From the title of first chapter in Winesburg, Ohio, “The Book of the Grotesque”, it is clear to see Sherwood Anderson’s preoccupation with the “grotesque”. But what does “grotesque” mean in Anderson’s fiction? The definitions of grotesque, as offered in the Collins English Mini Dictionary, are ‘strangely distorted’ and ‘absurd’ (1). However, the “grotesques” in Winesburg, Ohio are not necessarily repulsive despite their absurdity.
Malcolm Cowley, in his introduction to Winesburg, Ohio, defined the “
showed first 75 words of 789 total
showed last 75 words of 789 total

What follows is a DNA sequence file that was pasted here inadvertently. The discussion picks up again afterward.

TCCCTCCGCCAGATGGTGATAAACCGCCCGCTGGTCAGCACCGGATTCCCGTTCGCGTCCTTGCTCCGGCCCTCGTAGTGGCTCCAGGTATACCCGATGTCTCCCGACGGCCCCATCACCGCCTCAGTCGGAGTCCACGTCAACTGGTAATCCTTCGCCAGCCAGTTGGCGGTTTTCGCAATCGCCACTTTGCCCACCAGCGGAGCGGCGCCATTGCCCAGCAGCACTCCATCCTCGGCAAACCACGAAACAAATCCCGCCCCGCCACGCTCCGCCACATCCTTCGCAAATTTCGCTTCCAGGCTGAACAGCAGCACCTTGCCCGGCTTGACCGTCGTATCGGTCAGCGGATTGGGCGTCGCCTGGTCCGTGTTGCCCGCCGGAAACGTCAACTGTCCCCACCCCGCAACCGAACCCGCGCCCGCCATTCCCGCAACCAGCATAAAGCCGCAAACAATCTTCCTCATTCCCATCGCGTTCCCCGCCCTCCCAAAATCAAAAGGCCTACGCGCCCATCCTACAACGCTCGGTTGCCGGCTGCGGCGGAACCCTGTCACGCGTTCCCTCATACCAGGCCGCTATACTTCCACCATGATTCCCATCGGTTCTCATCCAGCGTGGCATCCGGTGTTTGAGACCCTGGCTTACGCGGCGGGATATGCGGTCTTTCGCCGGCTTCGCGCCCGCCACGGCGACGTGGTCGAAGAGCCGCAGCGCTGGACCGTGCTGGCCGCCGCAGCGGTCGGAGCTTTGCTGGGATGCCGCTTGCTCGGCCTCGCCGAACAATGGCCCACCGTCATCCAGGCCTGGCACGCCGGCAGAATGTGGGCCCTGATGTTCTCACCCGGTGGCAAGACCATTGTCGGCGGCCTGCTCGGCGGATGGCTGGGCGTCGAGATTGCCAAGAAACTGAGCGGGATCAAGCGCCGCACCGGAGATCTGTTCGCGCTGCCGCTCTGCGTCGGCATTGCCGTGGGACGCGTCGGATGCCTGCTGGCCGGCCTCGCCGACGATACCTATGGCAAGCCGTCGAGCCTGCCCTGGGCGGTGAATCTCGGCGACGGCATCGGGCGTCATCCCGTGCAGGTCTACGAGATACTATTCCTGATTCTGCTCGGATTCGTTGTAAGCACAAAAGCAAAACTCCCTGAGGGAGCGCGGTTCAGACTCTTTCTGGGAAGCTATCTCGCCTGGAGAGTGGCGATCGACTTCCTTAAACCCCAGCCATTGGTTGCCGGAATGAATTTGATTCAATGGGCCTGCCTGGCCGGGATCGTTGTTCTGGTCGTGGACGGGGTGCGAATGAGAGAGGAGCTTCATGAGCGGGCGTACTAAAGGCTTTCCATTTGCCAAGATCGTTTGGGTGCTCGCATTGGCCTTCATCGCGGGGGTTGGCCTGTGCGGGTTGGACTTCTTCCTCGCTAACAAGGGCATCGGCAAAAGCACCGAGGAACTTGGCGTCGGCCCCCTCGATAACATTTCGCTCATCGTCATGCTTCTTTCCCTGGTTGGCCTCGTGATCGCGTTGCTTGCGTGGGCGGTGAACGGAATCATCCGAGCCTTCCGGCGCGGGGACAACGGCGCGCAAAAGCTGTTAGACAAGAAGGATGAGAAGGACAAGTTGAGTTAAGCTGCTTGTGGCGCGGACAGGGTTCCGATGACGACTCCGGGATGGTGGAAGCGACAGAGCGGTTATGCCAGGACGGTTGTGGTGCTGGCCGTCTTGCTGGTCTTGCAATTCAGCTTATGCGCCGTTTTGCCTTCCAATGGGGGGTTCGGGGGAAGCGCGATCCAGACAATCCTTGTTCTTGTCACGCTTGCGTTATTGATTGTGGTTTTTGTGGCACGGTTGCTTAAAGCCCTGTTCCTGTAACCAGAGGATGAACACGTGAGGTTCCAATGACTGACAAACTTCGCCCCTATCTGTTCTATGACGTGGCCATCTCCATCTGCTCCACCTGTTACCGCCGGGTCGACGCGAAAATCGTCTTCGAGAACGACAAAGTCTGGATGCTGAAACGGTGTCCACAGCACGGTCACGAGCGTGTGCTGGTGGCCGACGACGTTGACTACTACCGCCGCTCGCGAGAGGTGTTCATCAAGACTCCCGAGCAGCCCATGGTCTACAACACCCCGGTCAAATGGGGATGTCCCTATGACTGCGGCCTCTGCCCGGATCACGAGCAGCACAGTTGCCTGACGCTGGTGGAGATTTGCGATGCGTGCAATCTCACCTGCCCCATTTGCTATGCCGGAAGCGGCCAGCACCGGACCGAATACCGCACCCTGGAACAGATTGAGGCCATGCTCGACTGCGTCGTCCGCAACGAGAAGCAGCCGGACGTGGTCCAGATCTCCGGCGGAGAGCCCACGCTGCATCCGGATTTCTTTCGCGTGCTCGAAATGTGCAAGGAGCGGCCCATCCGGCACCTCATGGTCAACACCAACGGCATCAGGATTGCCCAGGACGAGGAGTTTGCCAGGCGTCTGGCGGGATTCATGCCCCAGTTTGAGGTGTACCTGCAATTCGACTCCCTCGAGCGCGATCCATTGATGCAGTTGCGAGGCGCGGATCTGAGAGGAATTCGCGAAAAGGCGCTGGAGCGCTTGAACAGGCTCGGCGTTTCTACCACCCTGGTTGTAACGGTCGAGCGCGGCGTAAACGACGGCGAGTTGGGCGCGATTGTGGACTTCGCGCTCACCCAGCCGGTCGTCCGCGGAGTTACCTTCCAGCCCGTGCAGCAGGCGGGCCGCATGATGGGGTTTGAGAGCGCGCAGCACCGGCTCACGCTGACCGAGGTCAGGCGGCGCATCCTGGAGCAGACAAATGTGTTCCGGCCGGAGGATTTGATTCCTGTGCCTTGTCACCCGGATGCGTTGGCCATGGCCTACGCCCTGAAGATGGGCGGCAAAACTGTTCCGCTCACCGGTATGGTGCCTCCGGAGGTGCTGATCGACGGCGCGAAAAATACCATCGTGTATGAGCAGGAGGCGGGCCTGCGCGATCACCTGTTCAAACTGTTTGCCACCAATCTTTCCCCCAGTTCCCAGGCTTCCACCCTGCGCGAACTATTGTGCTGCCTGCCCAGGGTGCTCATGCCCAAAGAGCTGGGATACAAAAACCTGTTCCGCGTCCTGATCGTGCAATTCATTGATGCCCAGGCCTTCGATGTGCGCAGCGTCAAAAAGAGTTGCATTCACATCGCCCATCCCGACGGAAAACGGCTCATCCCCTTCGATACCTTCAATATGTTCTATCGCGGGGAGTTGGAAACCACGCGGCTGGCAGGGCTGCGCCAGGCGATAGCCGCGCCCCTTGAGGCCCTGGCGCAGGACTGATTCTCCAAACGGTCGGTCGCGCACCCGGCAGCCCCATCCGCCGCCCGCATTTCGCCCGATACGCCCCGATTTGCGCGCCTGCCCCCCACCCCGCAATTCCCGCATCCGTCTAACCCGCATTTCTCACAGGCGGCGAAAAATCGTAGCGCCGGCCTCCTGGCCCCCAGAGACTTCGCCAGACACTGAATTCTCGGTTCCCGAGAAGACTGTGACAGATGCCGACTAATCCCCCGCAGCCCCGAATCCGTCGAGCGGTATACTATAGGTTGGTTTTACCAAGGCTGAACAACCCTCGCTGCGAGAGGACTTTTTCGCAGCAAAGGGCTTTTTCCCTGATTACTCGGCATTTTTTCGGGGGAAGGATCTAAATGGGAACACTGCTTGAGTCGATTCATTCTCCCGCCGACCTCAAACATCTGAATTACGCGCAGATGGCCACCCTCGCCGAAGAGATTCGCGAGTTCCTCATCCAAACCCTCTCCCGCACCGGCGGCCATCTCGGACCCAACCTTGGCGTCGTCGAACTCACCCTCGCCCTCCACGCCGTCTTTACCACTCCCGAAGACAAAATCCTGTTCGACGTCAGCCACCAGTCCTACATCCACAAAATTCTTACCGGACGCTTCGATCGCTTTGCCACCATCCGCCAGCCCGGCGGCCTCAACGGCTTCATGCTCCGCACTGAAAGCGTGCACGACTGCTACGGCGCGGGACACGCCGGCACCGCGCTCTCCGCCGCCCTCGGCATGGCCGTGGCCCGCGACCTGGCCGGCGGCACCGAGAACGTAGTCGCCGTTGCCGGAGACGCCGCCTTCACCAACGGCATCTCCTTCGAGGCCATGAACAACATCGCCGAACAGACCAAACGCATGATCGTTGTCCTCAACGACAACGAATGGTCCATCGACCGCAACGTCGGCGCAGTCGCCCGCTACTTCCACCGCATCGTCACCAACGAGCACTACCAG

others: ‘he couldn’t understand people and he couldn’t make people understand him.’ (17) Life often confuses and frightens the “grotesques”. Before Enoch ‘became confused and disconcerted by the facts of life’ (18) he had companions. But whenever Enoch decided to partake in so-called normal activities, such as getting drunk or having a relationship with a woman, he ‘grew afraid and ran away’ (19). Enoch’s room best characterises him, as the narrator states that ‘The story